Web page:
"Previously, I've taken it as more than a game. The thing that stands out for me was the semi-final of the World Cup in 2007. I was so pumped up to do well that I ended up being overawed by the situation. Today, to be involved in such a great win is definitely one of the better feelings I've had in my career."

Gilchrist departed the stage less than a year after that World Cup triumph, and Hayden followed a year later, leaving Watson with the responsibility of building Australia's innings. Much as he admires those that have gone before, he's more than happy to do that his own way. "I think it's more about developing as a cricketer myself," he said, when asked about how much he had been influenced by the most intimidating of batting duos.

"Seeing Matt Hayden and Adam Gilchrist bat the way they did, it's a big opportunity for me to fill the void there. They also got off to fliers and got big totals in the big events. Gilchrist in the World Cup final and Hayden right through the World Cup showed how good they were. I definitely love batting at the top of the order against the new ball."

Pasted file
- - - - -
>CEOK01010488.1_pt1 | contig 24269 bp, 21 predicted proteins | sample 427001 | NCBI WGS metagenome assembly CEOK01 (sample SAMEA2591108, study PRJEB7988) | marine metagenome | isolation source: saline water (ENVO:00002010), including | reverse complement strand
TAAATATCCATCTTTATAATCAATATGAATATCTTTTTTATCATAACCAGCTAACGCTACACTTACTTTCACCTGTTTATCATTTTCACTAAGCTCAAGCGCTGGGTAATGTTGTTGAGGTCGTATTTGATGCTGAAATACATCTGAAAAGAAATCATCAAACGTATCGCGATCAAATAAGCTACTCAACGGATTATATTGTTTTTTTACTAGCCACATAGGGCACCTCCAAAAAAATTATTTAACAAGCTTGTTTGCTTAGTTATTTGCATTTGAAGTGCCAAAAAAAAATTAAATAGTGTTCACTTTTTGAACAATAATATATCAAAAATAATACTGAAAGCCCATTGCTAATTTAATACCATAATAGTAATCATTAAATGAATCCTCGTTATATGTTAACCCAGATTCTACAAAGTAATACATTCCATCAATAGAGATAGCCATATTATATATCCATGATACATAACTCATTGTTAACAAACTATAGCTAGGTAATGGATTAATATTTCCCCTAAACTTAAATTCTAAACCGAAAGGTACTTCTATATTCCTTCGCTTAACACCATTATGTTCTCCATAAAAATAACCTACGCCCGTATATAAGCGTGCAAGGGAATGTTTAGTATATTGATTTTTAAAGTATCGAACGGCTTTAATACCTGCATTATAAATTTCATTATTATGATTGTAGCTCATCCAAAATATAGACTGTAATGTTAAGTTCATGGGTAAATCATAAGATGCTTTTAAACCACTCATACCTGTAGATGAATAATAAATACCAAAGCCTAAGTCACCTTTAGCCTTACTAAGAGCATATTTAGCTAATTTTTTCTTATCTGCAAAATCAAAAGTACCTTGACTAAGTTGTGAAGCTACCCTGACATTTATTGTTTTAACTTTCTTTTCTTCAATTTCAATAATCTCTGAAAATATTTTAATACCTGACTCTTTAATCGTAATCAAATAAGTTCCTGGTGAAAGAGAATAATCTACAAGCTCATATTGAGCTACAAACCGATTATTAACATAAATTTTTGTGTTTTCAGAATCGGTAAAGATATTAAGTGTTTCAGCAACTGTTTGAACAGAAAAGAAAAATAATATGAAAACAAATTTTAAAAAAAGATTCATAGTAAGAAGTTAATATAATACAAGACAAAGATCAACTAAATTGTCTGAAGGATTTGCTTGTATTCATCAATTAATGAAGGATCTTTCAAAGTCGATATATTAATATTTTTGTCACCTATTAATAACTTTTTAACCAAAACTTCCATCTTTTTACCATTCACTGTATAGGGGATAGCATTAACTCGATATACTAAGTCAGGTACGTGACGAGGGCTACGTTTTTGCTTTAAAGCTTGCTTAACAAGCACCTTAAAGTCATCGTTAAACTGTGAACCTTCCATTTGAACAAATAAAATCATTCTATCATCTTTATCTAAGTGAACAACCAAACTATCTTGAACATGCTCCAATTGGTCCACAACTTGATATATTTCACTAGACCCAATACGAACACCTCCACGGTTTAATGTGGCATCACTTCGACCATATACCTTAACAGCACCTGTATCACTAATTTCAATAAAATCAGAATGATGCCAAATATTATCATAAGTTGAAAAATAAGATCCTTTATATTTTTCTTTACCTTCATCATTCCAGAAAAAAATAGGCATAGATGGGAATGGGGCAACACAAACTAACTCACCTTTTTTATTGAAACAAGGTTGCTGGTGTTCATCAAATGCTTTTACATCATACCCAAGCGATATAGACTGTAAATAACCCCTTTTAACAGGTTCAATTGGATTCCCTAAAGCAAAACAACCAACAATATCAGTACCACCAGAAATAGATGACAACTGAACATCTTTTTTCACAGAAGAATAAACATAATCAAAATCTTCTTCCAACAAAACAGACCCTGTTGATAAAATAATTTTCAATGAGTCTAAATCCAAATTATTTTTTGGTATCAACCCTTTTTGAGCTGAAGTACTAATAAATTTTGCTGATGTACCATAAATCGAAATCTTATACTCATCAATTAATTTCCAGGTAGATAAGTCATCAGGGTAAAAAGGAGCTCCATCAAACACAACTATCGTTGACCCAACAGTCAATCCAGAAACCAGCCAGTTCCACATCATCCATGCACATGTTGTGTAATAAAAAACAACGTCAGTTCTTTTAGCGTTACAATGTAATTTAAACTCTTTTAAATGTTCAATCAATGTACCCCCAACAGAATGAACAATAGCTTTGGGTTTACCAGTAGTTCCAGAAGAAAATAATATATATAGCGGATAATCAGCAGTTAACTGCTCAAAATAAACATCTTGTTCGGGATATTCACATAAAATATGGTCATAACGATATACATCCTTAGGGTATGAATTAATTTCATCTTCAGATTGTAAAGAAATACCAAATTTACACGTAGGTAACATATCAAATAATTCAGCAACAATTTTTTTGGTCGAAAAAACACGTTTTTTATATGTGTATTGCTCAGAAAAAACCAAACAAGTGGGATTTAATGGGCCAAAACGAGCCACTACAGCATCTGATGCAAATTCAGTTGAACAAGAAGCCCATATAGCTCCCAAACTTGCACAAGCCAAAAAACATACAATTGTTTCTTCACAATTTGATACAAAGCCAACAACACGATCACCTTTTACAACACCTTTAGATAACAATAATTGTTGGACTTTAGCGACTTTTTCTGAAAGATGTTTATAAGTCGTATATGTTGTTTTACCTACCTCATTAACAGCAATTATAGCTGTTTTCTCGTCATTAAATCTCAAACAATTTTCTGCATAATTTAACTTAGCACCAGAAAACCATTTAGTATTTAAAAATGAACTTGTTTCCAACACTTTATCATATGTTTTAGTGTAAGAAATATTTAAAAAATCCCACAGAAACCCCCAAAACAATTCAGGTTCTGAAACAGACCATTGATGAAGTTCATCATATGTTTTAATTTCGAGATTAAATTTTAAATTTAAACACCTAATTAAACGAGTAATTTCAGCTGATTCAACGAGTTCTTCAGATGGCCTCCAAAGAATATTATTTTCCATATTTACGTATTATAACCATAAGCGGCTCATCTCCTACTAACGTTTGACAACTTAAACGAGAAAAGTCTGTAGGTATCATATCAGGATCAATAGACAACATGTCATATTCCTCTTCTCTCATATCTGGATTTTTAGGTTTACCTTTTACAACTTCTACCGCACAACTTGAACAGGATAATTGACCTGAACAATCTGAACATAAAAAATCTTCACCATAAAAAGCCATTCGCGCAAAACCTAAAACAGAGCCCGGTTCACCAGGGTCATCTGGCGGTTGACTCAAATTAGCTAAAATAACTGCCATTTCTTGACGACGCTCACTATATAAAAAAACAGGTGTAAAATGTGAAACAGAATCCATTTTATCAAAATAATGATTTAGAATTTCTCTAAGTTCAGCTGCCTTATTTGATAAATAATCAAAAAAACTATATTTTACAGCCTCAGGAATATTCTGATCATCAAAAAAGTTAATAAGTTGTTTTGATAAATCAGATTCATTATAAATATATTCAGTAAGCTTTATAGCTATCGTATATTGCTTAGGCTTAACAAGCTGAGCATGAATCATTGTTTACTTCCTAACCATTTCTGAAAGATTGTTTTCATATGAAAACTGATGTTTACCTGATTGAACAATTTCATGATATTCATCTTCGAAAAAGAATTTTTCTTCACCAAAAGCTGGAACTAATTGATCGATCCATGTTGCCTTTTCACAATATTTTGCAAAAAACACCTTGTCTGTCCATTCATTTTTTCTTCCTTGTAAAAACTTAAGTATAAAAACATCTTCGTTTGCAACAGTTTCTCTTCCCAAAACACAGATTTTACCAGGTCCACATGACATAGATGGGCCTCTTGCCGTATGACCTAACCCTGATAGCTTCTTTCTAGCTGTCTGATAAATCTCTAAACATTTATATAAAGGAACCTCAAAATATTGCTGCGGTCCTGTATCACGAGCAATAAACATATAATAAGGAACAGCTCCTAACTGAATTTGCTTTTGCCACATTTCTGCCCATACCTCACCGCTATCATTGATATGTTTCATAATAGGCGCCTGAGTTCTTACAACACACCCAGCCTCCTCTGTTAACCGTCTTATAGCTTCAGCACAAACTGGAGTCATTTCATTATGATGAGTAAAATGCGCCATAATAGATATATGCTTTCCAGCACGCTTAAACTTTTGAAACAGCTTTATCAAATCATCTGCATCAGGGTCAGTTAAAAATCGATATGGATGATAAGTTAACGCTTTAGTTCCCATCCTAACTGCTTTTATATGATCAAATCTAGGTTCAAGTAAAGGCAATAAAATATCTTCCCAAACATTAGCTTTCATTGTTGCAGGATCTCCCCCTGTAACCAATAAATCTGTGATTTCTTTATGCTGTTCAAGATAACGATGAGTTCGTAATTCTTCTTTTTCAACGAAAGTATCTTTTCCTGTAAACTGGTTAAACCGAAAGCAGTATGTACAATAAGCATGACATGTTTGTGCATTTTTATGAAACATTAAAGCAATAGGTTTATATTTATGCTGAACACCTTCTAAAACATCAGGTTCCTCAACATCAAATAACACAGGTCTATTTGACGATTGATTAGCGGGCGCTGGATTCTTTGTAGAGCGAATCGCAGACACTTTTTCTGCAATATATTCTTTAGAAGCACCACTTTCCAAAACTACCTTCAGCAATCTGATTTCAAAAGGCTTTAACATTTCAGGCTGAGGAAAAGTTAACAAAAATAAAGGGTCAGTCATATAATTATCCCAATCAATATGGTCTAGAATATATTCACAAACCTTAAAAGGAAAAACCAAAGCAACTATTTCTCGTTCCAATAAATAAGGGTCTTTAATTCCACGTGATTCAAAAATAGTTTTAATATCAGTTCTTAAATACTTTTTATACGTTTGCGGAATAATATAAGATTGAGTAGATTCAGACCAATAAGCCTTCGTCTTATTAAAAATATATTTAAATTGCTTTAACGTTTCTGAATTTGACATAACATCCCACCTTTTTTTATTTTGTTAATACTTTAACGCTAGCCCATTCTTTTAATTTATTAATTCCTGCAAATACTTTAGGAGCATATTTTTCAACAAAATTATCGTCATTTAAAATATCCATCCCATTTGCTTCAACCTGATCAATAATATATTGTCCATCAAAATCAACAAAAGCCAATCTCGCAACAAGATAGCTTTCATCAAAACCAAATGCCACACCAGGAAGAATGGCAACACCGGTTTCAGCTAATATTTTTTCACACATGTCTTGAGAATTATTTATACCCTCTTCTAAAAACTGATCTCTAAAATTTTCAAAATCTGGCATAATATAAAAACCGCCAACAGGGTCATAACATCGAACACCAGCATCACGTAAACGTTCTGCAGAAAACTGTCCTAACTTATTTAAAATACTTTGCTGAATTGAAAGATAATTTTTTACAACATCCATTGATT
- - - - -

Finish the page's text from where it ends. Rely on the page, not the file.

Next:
When you've been as unfortunate with injuries as he has, you need things to fall your way as well. But for Shane Warne being captain and coach of the Rajasthan Royals in the Indian Premier League's inaugural season, it's doubtful whether Watson would have got a contract. He cost the under-rated franchise just $125,000 and he repaid them with bustling spells of hit-the-deck bowling and powerful hitting. By tournament end, there was little doubt that he had been the bargain of the season, contributing even more than Warne to the Royals's success.

"That's what got my confidence up as a player and got me back in the Australian side a bit quicker than I thought I would," said Watson. "That was a massive turning point in my career. To be playing on such a big stage when I wasn't playing for Australia was a big opportunity. I learnt a lot from the captaincy and coaching ability of Warnie. It's helped me in bigger games as well, to control my emotions."